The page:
Open Society Foundations, the philanthropic organization founded by billionaire George Soros, is investing $220 million in emerging organizations and leaders building power in Black communities across the U.S.
The largest share for the investment, $150 million, will be through a set of five-year grants to Black-led organizations focused on racial equality, the organization announced Monday.
“It is inspiring and powerful to experience this transformational moment in the racial justice movement,” Open Society Foundations President Patrick Gaspard said in a statement. “We are honored to be able to carry on the vital work of fighting for rights, dignity, and equity for oppressed people the world over started by our founder and chair, George Soros.”
Some of the organizations receiving the grants are fighting for expanding voting rights, while others are fighting for police reform. Recipients of this set of investments include Black Voters Matter, Circle for Justice Innovations, Repairers of the Breach and the Equal Justice Initiative, according to Open Society Foundations.
In addition to the five-year grants, Open Society Foundations said it is also making a series of investments totaling $70 million in “more immediate efforts to advance racial justice.”
The investment includes efforts to support local governments and organizations seeking to strengthen local expertise in understanding and navigating municipal budgets as cities “reimagine public safety” and move “beyond the culture of criminalization and incarceration.”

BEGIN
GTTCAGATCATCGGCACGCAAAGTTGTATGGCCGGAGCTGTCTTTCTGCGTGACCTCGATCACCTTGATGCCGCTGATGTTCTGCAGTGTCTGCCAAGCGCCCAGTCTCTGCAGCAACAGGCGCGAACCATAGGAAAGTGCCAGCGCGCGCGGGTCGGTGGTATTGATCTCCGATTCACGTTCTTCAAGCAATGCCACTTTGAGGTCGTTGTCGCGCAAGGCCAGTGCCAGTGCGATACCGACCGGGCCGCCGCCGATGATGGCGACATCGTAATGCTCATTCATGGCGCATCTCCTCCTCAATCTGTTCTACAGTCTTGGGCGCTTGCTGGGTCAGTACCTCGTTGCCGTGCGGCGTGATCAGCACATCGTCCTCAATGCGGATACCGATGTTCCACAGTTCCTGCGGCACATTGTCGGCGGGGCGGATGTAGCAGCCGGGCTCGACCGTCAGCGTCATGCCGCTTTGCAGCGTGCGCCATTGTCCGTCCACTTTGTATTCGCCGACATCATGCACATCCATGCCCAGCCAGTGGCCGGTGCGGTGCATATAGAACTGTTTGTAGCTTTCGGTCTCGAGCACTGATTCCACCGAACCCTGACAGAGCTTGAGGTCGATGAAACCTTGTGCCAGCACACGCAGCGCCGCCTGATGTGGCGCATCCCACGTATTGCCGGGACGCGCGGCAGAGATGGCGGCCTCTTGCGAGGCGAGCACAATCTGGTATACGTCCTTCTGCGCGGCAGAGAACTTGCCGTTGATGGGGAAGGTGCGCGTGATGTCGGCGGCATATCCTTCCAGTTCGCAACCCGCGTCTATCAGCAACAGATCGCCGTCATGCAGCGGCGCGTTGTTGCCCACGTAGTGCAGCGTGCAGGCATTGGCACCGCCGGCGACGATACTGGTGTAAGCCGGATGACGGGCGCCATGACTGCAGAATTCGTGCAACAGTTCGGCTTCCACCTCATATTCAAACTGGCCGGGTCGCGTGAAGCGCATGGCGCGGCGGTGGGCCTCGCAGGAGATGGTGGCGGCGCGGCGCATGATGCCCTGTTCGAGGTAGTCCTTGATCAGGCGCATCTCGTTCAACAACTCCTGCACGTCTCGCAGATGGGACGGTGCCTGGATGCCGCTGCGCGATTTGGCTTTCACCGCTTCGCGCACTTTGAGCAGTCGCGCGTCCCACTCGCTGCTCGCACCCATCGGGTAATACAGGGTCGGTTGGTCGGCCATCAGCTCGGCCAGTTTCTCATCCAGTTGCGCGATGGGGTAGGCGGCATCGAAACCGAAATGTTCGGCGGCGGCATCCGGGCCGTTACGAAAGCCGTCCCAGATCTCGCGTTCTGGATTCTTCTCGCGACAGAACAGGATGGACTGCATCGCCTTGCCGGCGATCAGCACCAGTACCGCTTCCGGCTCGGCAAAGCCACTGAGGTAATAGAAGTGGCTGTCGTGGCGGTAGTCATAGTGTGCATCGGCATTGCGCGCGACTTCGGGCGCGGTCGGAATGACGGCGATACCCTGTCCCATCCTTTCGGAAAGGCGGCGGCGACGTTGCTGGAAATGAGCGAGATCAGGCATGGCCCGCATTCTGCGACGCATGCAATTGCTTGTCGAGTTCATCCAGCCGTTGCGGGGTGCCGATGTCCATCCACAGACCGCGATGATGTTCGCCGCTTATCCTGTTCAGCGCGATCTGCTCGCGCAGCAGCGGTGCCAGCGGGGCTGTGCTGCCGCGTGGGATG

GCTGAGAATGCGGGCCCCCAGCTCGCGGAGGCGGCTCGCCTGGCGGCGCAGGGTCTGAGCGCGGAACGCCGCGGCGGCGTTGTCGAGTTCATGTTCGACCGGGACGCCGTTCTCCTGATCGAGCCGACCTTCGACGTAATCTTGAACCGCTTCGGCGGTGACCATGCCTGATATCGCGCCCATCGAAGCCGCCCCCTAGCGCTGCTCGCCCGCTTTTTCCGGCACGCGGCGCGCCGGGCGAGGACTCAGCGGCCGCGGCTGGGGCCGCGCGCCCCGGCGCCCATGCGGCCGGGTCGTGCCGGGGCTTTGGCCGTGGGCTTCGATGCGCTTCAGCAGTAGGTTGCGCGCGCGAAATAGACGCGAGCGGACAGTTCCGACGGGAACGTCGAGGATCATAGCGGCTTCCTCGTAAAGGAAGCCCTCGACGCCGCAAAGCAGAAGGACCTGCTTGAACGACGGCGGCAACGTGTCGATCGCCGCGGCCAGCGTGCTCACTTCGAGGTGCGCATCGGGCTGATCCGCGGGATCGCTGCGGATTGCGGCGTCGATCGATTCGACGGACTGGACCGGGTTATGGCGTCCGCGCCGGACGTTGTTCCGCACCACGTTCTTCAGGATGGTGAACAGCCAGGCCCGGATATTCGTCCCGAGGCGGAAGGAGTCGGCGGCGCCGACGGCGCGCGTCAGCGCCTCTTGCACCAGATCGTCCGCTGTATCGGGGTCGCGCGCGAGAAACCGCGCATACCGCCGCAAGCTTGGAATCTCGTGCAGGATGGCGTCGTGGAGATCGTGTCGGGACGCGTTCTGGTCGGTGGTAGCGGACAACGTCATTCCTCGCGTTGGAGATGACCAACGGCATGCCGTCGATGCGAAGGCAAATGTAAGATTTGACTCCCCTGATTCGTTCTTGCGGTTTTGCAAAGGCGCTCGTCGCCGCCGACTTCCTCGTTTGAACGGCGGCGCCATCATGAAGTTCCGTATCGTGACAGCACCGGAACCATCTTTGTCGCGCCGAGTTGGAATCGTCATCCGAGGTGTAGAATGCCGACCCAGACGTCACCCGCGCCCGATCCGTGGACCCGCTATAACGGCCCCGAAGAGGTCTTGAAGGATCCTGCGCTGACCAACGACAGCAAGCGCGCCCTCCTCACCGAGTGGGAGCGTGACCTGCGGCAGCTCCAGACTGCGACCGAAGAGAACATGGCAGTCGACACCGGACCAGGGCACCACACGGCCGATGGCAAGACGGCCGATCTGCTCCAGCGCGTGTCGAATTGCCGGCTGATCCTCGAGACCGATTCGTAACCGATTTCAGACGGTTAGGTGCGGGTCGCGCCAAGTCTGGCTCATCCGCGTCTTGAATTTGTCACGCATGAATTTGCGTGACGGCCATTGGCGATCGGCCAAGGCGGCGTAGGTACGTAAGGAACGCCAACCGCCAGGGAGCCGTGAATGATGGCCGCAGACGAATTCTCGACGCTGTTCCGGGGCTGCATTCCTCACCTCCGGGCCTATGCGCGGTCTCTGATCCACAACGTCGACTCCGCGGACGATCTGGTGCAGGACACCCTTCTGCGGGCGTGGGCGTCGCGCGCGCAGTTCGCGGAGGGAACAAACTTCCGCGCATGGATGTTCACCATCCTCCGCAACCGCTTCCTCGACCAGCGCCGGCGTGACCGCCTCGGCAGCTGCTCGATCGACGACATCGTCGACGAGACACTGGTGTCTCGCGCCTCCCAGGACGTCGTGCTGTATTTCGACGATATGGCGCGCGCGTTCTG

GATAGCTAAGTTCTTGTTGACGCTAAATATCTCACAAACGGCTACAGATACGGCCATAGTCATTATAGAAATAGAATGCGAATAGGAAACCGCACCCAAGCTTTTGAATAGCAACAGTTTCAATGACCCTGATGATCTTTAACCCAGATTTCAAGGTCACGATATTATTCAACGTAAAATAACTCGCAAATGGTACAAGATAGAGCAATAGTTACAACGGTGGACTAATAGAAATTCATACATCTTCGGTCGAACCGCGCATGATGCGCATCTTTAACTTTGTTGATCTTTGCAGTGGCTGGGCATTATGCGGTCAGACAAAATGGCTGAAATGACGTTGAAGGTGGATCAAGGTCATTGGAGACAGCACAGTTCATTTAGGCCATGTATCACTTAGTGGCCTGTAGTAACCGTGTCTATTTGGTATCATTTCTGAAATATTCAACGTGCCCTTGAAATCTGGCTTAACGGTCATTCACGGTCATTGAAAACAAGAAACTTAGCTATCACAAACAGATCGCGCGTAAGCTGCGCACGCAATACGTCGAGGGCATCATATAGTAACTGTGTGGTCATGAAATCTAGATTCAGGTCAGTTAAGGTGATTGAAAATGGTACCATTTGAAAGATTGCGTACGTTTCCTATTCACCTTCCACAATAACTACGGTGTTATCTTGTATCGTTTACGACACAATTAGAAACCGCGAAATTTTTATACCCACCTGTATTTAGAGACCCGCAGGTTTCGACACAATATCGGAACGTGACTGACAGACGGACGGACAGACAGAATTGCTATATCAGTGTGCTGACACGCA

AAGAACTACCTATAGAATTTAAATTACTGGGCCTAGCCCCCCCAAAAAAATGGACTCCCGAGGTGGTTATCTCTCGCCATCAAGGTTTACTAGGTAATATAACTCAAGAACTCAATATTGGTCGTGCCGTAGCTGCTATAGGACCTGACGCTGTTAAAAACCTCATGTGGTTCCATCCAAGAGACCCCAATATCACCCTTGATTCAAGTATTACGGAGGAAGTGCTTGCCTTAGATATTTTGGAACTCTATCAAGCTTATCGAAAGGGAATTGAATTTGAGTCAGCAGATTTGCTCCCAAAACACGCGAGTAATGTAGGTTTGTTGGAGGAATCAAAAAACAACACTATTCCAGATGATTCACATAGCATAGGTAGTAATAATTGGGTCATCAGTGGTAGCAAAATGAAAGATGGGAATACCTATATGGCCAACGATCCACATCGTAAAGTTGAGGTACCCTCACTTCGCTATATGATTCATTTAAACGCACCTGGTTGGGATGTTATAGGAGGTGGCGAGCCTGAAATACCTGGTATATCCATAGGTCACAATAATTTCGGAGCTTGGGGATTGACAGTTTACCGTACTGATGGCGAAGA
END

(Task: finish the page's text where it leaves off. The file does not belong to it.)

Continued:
The foundation is also investing in creating opportunities for students to enroll in internships and fellowships that focus on racial justice, democracy, organizing and mentorship.
The foundation’s investments will also support ongoing efforts to fight voter suppression and ensure safe and secure elections amid the coronavirus pandemic.
“This is the time for urgent and bold action to address racial injustice in America,” Alex Soros, George Soros’s son and the deputy chair of the Open Society Foundations, said in a statement. “These investments will empower proven leaders in the Black community to reimagine policing, end mass incarceration, and eliminate the barriers to opportunity that have been the source of inequity for too long.”